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Once the site of a silica sand quarry, Klondike Park is a glowing example of nature's resiliency. Located just off the Katy Trail, the 250-acre park is a popular destination for outdoor recreationalists, families, and youth activity groups. Natural and paved trails wind through tree-lined hillsides to offer a challenging ride or hike and spectacular views of wildlife, native plants, and the surrounding Missouri River Valley. An indoor conference center that may be rented for weddings, business meetings, and other group functions; three picnic shelters, camper cabins and tent camping sites; a fishing lake; a boat ramp for access to the Missouri River; and about 5 miles of paved or natural trail.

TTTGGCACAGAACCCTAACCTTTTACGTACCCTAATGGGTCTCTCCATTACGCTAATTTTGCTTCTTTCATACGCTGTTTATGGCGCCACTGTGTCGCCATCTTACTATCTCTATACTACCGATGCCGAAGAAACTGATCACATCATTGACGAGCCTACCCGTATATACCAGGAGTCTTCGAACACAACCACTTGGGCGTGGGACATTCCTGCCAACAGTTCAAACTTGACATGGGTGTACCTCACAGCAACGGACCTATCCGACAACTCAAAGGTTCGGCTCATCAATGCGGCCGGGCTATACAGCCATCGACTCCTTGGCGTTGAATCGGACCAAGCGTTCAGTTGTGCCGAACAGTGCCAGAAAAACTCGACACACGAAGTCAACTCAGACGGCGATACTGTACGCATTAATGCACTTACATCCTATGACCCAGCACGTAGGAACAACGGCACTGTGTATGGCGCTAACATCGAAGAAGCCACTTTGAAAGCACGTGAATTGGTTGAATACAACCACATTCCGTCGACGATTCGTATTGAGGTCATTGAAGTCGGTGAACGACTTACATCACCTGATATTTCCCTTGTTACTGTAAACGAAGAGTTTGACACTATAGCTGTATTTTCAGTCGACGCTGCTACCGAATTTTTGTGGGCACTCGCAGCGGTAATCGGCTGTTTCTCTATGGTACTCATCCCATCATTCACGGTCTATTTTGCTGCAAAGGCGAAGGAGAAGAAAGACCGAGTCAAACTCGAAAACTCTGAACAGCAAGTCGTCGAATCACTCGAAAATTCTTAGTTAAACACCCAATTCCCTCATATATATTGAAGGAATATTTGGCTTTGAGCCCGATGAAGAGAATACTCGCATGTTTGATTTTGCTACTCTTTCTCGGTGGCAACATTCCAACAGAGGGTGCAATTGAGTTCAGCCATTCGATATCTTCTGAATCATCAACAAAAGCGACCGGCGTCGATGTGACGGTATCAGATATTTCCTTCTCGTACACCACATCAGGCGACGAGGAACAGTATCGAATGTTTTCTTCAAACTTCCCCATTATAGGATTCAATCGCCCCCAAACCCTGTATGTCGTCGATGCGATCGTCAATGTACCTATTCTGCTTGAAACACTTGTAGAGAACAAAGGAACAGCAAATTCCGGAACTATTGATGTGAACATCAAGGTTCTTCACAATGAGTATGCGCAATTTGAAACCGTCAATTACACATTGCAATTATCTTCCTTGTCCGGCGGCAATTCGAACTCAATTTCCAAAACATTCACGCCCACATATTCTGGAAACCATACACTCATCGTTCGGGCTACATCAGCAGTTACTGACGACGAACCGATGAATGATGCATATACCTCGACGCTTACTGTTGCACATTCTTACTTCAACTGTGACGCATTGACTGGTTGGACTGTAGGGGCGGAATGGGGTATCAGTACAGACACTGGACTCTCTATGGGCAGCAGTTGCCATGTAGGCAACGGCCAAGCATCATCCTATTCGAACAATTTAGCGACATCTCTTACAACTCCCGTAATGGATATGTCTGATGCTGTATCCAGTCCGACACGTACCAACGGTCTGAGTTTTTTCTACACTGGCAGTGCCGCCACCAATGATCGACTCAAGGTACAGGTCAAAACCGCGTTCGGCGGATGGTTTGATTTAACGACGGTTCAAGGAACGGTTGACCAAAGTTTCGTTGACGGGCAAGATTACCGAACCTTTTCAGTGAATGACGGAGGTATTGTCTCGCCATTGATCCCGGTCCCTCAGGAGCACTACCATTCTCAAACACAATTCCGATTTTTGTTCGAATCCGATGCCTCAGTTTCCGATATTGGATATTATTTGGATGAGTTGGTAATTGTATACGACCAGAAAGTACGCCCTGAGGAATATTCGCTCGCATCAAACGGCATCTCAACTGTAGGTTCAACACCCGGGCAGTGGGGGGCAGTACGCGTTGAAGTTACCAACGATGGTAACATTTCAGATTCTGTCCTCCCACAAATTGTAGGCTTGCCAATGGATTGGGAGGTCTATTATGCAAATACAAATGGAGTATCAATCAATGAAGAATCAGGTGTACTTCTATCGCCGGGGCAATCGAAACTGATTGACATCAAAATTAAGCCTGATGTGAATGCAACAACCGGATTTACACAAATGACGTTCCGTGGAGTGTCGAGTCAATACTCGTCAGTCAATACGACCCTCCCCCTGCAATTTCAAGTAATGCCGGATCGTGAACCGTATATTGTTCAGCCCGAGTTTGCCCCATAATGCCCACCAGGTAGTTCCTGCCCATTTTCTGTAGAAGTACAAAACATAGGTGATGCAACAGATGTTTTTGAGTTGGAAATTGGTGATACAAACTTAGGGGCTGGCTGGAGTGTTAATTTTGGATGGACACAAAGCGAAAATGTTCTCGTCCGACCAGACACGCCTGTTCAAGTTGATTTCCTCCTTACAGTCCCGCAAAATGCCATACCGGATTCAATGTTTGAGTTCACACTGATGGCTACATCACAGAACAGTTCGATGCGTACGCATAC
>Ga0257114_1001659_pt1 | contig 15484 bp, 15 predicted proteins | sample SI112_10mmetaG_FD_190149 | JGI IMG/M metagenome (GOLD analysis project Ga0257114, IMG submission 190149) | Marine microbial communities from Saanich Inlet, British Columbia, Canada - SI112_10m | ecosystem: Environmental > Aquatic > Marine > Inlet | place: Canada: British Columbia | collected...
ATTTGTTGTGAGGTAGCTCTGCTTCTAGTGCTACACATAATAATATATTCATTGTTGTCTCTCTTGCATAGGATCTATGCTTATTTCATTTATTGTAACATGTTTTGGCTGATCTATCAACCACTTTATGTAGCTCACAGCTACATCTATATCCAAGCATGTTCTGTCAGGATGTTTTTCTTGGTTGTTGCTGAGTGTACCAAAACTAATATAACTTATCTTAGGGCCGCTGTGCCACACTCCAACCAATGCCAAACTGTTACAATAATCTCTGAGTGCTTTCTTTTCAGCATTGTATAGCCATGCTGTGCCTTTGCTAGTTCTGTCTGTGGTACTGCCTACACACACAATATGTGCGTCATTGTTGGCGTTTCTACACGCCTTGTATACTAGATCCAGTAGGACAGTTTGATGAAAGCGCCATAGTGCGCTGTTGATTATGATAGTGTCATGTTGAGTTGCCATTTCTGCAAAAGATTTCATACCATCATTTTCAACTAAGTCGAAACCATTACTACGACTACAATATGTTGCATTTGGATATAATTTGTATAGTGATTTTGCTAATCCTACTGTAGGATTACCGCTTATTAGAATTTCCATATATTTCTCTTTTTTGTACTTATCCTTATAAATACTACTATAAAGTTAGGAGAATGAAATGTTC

According to early records, the land upon which Klondike Park sits was originally owned by Wilhelm (William) Engelage, a farmer from Prussia. In 1898, the Tavern Rock Sand Company bought a portion of the property and began Klondike Quarry. The silica sand mined from this quarry was mixed with soda and limestone to create glass products. The top layer was used to make amber glass because of its yellow, claystained color, while clear glass was made from the white sand found below 18 feet. Production reached its peak in 1945 when 233,420 tons of sand were exported from the quarry to meet war demands. The quarry was permanently closed in 1983.

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